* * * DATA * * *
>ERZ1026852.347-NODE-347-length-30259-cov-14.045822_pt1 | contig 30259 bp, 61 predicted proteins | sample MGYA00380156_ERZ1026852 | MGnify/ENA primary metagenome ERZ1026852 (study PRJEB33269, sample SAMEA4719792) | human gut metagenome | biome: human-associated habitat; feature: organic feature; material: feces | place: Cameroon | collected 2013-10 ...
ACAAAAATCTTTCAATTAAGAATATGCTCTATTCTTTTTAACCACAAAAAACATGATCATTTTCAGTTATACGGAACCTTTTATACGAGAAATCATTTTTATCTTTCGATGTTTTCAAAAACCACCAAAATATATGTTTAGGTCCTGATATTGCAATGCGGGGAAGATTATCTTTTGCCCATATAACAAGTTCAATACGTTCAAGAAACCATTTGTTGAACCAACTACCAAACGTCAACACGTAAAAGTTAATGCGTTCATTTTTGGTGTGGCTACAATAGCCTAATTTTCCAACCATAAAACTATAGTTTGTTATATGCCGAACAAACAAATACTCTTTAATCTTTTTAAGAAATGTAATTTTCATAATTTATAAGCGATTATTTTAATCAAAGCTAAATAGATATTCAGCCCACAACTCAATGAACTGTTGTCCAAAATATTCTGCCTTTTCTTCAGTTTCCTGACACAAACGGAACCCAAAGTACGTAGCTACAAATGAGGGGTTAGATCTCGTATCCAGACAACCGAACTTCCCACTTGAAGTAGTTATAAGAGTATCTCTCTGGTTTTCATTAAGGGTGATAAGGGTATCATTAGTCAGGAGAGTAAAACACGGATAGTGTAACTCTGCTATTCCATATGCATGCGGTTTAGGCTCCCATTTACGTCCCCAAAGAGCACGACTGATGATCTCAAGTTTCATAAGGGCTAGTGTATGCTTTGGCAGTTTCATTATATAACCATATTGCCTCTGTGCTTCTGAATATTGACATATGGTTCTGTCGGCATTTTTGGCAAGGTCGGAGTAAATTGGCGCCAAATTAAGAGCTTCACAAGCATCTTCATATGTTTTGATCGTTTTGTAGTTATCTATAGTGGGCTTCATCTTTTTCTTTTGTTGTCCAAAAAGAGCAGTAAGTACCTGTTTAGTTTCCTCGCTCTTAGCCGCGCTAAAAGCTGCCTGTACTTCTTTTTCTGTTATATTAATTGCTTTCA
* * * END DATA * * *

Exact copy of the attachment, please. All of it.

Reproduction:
>ERZ1026852.347-NODE-347-length-30259-cov-14.045822_pt1 | contig 30259 bp, 61 predicted proteins | sample MGYA00380156_ERZ1026852 | MGnify/ENA primary metagenome ERZ1026852 (study PRJEB33269, sample SAMEA4719792) | human gut metagenome | biome: human-associated habitat; feature: organic feature; material: feces | place: Cameroon | collected 2013-10 ...
ACAAAAATCTTTCAATTAAGAATATGCTCTATTCTTTTTAACCACAAAAAACATGATCATTTTCAGTTATACGGAACCTTTTATACGAGAAATCATTTTTATCTTTCGATGTTTTCAAAAACCACCAAAATATATGTTTAGGTCCTGATATTGCAATGCGGGGAAGATTATCTTTTGCCCATATAACAAGTTCAATACGTTCAAGAAACCATTTGTTGAACCAACTACCAAACGTCAACACGTAAAAGTTAATGCGTTCATTTTTGGTGTGGCTACAATAGCCTAATTTTCCAACCATAAAACTATAGTTTGTTATATGCCGAACAAACAAATACTCTTTAATCTTTTTAAGAAATGTAATTTTCATAATTTATAAGCGATTATTTTAATCAAAGCTAAATAGATATTCAGCCCACAACTCAATGAACTGTTGTCCAAAATATTCTGCCTTTTCTTCAGTTTCCTGACACAAACGGAACCCAAAGTACGTAGCTACAAATGAGGGGTTAGATCTCGTATCCAGACAACCGAACTTCCCACTTGAAGTAGTTATAAGAGTATCTCTCTGGTTTTCATTAAGGGTGATAAGGGTATCATTAGTCAGGAGAGTAAAACACGGATAGTGTAACTCTGCTATTCCATATGCATGCGGTTTAGGCTCCCATTTACGTCCCCAAAGAGCACGACTGATGATCTCAAGTTTCATAAGGGCTAGTGTATGCTTTGGCAGTTTCATTATATAACCATATTGCCTCTGTGCTTCTGAATATTGACATATGGTTCTGTCGGCATTTTTGGCAAGGTCGGAGTAAATTGGCGCCAAATTAAGAGCTTCACAAGCATCTTCATATGTTTTGATCGTTTTGTAGTTATCTATAGTGGGCTTCATCTTTTTCTTTTGTTGTCCAAAAAGAGCAGTAAGTACCTGTTTAGTTTCCTCGCTCTTAGCCGCGCTAAAAGCTGCCTGTACTTCTTTTTCTGTTATATTAATTGCTTTCA